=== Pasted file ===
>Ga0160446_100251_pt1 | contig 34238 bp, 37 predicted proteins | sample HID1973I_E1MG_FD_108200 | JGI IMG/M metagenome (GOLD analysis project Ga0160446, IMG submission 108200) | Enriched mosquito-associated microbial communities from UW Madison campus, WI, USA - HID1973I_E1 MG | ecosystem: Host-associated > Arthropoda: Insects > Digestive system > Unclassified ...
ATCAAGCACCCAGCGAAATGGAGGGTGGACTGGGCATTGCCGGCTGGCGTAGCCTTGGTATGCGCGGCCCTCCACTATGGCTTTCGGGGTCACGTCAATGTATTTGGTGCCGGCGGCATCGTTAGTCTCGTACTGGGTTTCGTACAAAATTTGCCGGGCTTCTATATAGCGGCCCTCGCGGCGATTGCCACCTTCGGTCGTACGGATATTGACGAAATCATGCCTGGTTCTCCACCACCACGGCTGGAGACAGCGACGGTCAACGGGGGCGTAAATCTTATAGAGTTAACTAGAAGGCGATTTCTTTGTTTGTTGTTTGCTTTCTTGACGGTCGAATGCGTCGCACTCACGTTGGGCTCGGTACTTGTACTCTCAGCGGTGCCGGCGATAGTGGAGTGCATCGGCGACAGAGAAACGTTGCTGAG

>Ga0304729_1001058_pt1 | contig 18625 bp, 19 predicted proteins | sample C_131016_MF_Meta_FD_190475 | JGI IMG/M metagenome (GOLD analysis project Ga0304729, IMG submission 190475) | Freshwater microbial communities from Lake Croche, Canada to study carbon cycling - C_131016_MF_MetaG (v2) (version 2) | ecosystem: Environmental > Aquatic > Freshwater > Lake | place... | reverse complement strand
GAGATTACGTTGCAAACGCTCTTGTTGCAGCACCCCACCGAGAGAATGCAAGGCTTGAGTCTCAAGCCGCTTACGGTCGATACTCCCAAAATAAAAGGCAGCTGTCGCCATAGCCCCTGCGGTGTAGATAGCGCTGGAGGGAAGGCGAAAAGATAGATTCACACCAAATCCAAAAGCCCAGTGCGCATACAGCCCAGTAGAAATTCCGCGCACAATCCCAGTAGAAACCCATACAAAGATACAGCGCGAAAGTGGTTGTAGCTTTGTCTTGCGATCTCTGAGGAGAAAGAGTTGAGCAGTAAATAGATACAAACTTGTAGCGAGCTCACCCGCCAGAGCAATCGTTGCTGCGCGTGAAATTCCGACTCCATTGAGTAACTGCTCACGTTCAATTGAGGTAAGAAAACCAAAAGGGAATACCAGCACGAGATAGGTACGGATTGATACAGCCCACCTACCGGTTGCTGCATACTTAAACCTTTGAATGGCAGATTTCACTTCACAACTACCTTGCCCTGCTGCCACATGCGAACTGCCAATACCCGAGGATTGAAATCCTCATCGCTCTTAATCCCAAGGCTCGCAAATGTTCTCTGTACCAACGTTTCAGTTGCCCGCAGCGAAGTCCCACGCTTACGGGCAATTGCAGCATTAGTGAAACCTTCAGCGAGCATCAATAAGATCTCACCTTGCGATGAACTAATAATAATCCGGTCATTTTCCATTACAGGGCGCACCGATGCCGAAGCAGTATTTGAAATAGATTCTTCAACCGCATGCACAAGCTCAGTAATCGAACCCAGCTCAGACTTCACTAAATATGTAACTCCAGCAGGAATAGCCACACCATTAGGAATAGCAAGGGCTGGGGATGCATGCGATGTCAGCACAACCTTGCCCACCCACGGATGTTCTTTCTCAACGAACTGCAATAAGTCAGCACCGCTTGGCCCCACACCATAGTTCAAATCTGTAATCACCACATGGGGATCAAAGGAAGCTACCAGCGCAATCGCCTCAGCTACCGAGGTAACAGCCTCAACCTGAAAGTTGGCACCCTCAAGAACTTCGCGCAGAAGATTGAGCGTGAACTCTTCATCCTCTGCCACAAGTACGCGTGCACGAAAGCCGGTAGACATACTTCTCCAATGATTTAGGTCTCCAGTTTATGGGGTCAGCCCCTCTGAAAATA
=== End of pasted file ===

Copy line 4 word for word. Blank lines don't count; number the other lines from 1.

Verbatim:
GAGATTACGTTGCAAACGCTCTTGTTGCAGCACCCCACCGAGAGAATGCAAGGCTTGAGTCTCAAGCCGCTTACGGTCGATACTCCCAAAATAAAAGGCAGCTGTCGCCATAGCCCCTGCGGTGTAGATAGCGCTGGAGGGAAGGCGAAAAGATAGATTCACACCAAATCCAAAAGCCCAGTGCGCATACAGCCCAGTAGAAATTCCGCGCACAATCCCAGTAGAAACCCATACAAAGATACAGCGCGAAAGTGGTTGTAGCTTTGTCTTGCGATCTCTGAGGAGAAAGAGTTGAGCAGTAAATAGATACAAACTTGTAGCGAGCTCACCCGCCAGAGCAATCGTTGCTGCGCGTGAAATTCCGACTCCATTGAGTAACTGCTCACGTTCAATTGAGGTAAGAAAACCAAAAGGGAATACCAGCACGAGATAGGTACGGATTGATACAGCCCACCTACCGGTTGCTGCATACTTAAACCTTTGAATGGCAGATTTCACTTCACAACTACCTTGCCCTGCTGCCACATGCGAACTGCCAATACCCGAGGATTGAAATCCTCATCGCTCTTAATCCCAAGGCTCGCAAATGTTCTCTGTACCAACGTTTCAGTTGCCCGCAGCGAAGTCCCACGCTTACGGGCAATTGCAGCATTAGTGAAACCTTCAGCGAGCATCAATAAGATCTCACCTTGCGATGAACTAATAATAATCCGGTCATTTTCCATTACAGGGCGCACCGATGCCGAAGCAGTATTTGAAATAGATTCTTCAACCGCATGCACAAGCTCAGTAATCGAACCCAGCTCAGACTTCACTAAATATGTAACTCCAGCAGGAATAGCCACACCATTAGGAATAGCAAGGGCTGGGGATGCATGCGATGTCAGCACAACCTTGCCCACCCACGGATGTTCTTTCTCAACGAACTGCAATAAGTCAGCACCGCTTGGCCCCACACCATAGTTCAAATCTGTAATCACCACATGGGGATCAAAGGAAGCTACCAGCGCAATCGCCTCAGCTACCGAGGTAACAGCCTCAACCTGAAAGTTGGCACCCTCAAGAACTTCGCGCAGAAGATTGAGCGTGAACTCTTCATCCTCTGCCACAAGTACGCGTGCACGAAAGCCGGTAGACATACTTCTCCAATGATTTAGGTCTCCAGTTTATGGGGTCAGCCCCTCTGAAAATA